The Falcon 10 was powered by twin Garrett TFE731-2 turbofans with 14.65 kN (1,464 kgp / 3,230 lbf) thrust. The initial powerplant for the first prototype was the GE CJ610, with the other two prototypes fitted with the Garrett turbofans from the outset. The fuel system was much like that of the Falcon 20, an integral fuel tank in each wing and twin auxiliary tanks in the rear fuselage. Each engine had its own fuel system, but the two fuel systems had a crossfeed mechanism; there was single-point refueling. Total fuel capacity was 3,440 liters (882 US gallons).

Dassault Falcon 10

Landing gear arrangement was much like that of the Falcon 20, except the nose gear had a single wheel. The Falcon 10 had four passenger seats in a luxury configuration, up to a maximum of seven passenger seats in a high-density configuration. There were three windows on each side of the fuselage, with a split door on the front left side of the fuselage, the lower half of the door featuring an airstair. Avionics were conventional for the era, with instrumentation, radios, radio navigation aids, and ATC transponder. Weather radar was optional.


   DASSAULT FALCON 10:
   _____________________   _________________   _______________________
 
   spec                    metric              english
   _____________________   _________________   _______________________

   wingspan                13.08 meters        42 feet 11 inches
   wing area               24.1 sq_meters      259 sq_feet   
   length                  13.85 meters        45 feet 5 inches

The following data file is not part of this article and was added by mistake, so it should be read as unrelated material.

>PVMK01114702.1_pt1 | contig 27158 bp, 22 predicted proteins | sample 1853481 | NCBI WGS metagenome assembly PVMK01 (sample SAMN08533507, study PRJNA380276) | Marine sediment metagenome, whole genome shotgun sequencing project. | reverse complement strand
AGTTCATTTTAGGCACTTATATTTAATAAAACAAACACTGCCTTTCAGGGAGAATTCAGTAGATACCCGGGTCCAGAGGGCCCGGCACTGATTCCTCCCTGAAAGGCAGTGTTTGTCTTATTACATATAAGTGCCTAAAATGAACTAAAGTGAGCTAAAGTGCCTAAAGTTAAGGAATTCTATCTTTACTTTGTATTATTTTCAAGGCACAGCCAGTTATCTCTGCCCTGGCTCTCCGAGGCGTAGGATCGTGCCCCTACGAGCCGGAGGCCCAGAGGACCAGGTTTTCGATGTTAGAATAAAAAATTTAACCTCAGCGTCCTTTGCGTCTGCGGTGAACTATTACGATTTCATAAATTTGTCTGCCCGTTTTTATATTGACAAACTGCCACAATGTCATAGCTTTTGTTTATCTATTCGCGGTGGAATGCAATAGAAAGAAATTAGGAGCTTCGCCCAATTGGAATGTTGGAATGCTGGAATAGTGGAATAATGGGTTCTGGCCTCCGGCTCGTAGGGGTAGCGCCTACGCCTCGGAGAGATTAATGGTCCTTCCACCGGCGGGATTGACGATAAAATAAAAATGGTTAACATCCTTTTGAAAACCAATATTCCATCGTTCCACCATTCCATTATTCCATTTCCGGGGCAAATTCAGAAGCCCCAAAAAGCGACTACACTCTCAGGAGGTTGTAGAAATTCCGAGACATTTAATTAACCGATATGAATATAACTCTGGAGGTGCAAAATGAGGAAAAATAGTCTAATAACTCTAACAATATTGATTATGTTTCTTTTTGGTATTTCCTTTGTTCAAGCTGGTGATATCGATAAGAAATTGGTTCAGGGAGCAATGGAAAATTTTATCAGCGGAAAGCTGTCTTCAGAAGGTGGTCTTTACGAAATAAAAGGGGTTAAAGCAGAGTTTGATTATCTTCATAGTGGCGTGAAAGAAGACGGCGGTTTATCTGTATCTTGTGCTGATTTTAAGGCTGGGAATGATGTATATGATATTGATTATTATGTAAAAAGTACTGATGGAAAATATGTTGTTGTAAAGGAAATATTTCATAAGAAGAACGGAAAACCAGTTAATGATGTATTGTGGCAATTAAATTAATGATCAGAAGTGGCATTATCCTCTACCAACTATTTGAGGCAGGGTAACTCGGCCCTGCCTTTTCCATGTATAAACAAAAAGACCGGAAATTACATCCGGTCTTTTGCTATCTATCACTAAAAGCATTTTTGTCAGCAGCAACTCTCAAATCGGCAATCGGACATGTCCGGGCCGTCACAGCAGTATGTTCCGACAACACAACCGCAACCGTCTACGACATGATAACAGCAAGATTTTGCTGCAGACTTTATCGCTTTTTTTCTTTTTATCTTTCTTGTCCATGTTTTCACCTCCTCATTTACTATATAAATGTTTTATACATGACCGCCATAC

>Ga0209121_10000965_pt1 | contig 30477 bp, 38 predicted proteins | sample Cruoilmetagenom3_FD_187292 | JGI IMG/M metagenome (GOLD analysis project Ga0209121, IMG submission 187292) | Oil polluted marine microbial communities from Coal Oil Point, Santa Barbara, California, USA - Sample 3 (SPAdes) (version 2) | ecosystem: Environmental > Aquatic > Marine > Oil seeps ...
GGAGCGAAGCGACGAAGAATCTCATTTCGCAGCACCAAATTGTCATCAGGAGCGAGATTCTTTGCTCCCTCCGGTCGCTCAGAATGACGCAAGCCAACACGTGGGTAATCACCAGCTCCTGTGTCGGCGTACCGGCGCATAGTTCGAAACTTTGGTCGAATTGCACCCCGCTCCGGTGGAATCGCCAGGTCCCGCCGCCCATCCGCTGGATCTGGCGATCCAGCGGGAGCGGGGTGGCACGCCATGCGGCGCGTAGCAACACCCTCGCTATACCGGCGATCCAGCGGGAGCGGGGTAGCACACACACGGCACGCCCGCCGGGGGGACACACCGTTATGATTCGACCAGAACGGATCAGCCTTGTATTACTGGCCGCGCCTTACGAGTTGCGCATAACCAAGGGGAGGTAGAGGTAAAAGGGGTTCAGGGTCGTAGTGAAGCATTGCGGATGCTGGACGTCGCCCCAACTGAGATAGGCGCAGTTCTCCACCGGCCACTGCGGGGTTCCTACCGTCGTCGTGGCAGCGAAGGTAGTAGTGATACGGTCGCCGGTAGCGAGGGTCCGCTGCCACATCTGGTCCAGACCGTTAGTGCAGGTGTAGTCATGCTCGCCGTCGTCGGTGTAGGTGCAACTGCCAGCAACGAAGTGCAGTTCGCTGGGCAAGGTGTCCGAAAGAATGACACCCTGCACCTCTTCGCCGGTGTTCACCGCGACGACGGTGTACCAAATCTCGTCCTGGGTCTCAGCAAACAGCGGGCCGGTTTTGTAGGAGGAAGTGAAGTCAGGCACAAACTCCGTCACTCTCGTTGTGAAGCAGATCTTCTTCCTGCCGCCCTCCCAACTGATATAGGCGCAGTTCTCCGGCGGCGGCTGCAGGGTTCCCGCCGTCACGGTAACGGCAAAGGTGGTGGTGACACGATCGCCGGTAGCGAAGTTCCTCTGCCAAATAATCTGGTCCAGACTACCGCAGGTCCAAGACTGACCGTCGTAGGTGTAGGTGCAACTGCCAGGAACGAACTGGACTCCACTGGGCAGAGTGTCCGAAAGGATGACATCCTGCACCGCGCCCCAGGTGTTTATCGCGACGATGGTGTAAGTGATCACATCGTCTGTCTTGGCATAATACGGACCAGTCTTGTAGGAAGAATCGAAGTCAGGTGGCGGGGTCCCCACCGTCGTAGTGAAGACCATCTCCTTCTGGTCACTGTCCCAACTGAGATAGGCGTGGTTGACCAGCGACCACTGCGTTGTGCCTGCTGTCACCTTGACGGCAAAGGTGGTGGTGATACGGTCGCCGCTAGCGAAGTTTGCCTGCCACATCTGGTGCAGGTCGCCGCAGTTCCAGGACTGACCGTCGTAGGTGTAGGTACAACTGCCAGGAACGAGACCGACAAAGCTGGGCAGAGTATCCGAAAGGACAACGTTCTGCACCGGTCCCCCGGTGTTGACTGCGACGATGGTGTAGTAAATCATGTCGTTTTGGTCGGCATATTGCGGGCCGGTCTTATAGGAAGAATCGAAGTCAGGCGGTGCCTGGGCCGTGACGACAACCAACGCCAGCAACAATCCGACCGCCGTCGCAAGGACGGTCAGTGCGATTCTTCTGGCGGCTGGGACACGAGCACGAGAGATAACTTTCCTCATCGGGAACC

height                  4.61 meters         15 feet 2 inches

   empty weight            4,880 kilograms     10,760 pounds
   MTO weight              8,500 kilograms     18,740 pounds

   max cruise speed        915 KPH             568 MPH / X KT
   service ceiling         13,720 meters       45,000 feet
   range                   3,555 kilometers    2,210 MI / 1,920 NMI
   _____________________   _________________   _______________________

The Falcon 10 could also be kitted up for roles such as aerial photographic survey, air ambulance, and radio system calibration duties. The type's performance was excellent, the Falcon 10 setting speed records for its class.

A "Falcon 10MER" version was built, with seven sold to the French Navy; it had no significant military optimizations, being used for liaison and training. Its high performance made it suitable as a mock intruder in tactical exercises. A single "Falcon V10F", presumably modified from a stock Falcon 10, with carbon-composite wings, as part of an experimental program sponsored by the French government. After trials, it was actually put into commercial service, though it was the only Falcon 10 to have composite wings. However, Dassault would use the technology in later members of the family.

Dassault Falcon 10MER

189 Falcon 10s were built. In 1983, production switched to the "Falcon 100" variant, with greater takeoff weight, an extra passenger window on the right side of the fuselage opposite the door, a larger luggage compartment, and glass cockpit, with 37 built to end of production in 1989 -- for a total of 189 + 37 == 226 Falcon 10/100 jets in all. The type still lingers in service.

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[3] DASSAULT FALCON 2000

* While Dassault was getting the Falcon 20 out the door, the company was also considering a stretched jetliner derivative. The project remained on the back-burner for several years, to eventually evolve into a new-design aircraft, development of the "Mystere / Falcon 30" being finally initiated in late 1967. The prototype, powered by twin Lycoming ALF 502D turbofans, performed its initial flight at Merignac on 11 May 1973, aircrew being Jean Coureau and Jerome Resal. It was displayed at the Paris Air Show later in that month.